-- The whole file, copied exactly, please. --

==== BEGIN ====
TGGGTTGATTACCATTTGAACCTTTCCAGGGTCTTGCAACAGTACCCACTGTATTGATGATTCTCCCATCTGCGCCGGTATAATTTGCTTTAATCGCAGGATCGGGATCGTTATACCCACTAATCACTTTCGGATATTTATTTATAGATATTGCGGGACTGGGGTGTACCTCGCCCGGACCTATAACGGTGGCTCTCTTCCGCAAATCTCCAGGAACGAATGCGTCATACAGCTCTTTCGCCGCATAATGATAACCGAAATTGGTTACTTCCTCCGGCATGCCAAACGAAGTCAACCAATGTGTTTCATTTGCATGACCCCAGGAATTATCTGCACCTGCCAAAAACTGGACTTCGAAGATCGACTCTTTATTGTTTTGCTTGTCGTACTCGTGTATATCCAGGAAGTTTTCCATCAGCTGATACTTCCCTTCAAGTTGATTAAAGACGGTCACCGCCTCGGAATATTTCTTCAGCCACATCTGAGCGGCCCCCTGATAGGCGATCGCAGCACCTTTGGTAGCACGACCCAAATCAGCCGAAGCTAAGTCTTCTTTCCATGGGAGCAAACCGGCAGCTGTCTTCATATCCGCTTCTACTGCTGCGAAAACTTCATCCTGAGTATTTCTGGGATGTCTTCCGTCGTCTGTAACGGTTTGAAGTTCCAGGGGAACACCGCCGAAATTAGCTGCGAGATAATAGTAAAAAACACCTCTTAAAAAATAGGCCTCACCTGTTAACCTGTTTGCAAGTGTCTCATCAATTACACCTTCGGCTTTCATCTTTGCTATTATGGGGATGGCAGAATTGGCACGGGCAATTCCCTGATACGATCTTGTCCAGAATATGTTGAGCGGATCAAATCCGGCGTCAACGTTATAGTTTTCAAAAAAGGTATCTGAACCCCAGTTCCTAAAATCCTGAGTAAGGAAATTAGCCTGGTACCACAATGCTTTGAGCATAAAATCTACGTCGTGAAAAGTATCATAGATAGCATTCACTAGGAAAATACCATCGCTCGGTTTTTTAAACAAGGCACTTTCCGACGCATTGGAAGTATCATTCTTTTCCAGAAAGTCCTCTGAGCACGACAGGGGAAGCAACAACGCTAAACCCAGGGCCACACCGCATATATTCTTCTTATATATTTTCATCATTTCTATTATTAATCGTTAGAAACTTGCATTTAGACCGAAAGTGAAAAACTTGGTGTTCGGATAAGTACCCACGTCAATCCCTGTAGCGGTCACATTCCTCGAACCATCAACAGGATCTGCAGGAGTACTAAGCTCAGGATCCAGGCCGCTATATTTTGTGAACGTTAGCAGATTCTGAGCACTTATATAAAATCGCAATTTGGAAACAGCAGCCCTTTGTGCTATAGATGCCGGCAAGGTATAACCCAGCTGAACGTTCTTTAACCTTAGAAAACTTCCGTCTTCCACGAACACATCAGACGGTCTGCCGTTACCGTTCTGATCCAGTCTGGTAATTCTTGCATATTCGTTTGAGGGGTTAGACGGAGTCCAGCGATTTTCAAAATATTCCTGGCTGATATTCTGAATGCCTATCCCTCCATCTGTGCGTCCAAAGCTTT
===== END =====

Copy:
TGGGTTGATTACCATTTGAACCTTTCCAGGGTCTTGCAACAGTACCCACTGTATTGATGATTCTCCCATCTGCGCCGGTATAATTTGCTTTAATCGCAGGATCGGGATCGTTATACCCACTAATCACTTTCGGATATTTATTTATAGATATTGCGGGACTGGGGTGTACCTCGCCCGGACCTATAACGGTGGCTCTCTTCCGCAAATCTCCAGGAACGAATGCGTCATACAGCTCTTTCGCCGCATAATGATAACCGAAATTGGTTACTTCCTCCGGCATGCCAAACGAAGTCAACCAATGTGTTTCATTTGCATGACCCCAGGAATTATCTGCACCTGCCAAAAACTGGACTTCGAAGATCGACTCTTTATTGTTTTGCTTGTCGTACTCGTGTATATCCAGGAAGTTTTCCATCAGCTGATACTTCCCTTCAAGTTGATTAAAGACGGTCACCGCCTCGGAATATTTCTTCAGCCACATCTGAGCGGCCCCCTGATAGGCGATCGCAGCACCTTTGGTAGCACGACCCAAATCAGCCGAAGCTAAGTCTTCTTTCCATGGGAGCAAACCGGCAGCTGTCTTCATATCCGCTTCTACTGCTGCGAAAACTTCATCCTGAGTATTTCTGGGATGTCTTCCGTCGTCTGTAACGGTTTGAAGTTCCAGGGGAACACCGCCGAAATTAGCTGCGAGATAATAGTAAAAAACACCTCTTAAAAAATAGGCCTCACCTGTTAACCTGTTTGCAAGTGTCTCATCAATTACACCTTCGGCTTTCATCTTTGCTATTATGGGGATGGCAGAATTGGCACGGGCAATTCCCTGATACGATCTTGTCCAGAATATGTTGAGCGGATCAAATCCGGCGTCAACGTTATAGTTTTCAAAAAAGGTATCTGAACCCCAGTTCCTAAAATCCTGAGTAAGGAAATTAGCCTGGTACCACAATGCTTTGAGCATAAAATCTACGTCGTGAAAAGTATCATAGATAGCATTCACTAGGAAAATACCATCGCTCGGTTTTTTAAACAAGGCACTTTCCGACGCATTGGAAGTATCATTCTTTTCCAGAAAGTCCTCTGAGCACGACAGGGGAAGCAACAACGCTAAACCCAGGGCCACACCGCATATATTCTTCTTATATATTTTCATCATTTCTATTATTAATCGTTAGAAACTTGCATTTAGACCGAAAGTGAAAAACTTGGTGTTCGGATAAGTACCCACGTCAATCCCTGTAGCGGTCACATTCCTCGAACCATCAACAGGATCTGCAGGAGTACTAAGCTCAGGATCCAGGCCGCTATATTTTGTGAACGTTAGCAGATTCTGAGCACTTATATAAAATCGCAATTTGGAAACAGCAGCCCTTTGTGCTATAGATGCCGGCAAGGTATAACCCAGCTGAACGTTCTTTAACCTTAGAAAACTTCCGTCTTCCACGAACACATCAGACGGTCTGCCGTTACCGTTCTGATCCAGTCTGGTAATTCTTGCATATTCGTTTGAGGGGTTAGACGGAGTCCAGCGATTTTCAAAATATTCCTGGCTGATATTCTGAATGCCTATCCCTCCATCTGTGCGTCCAAAGCTTT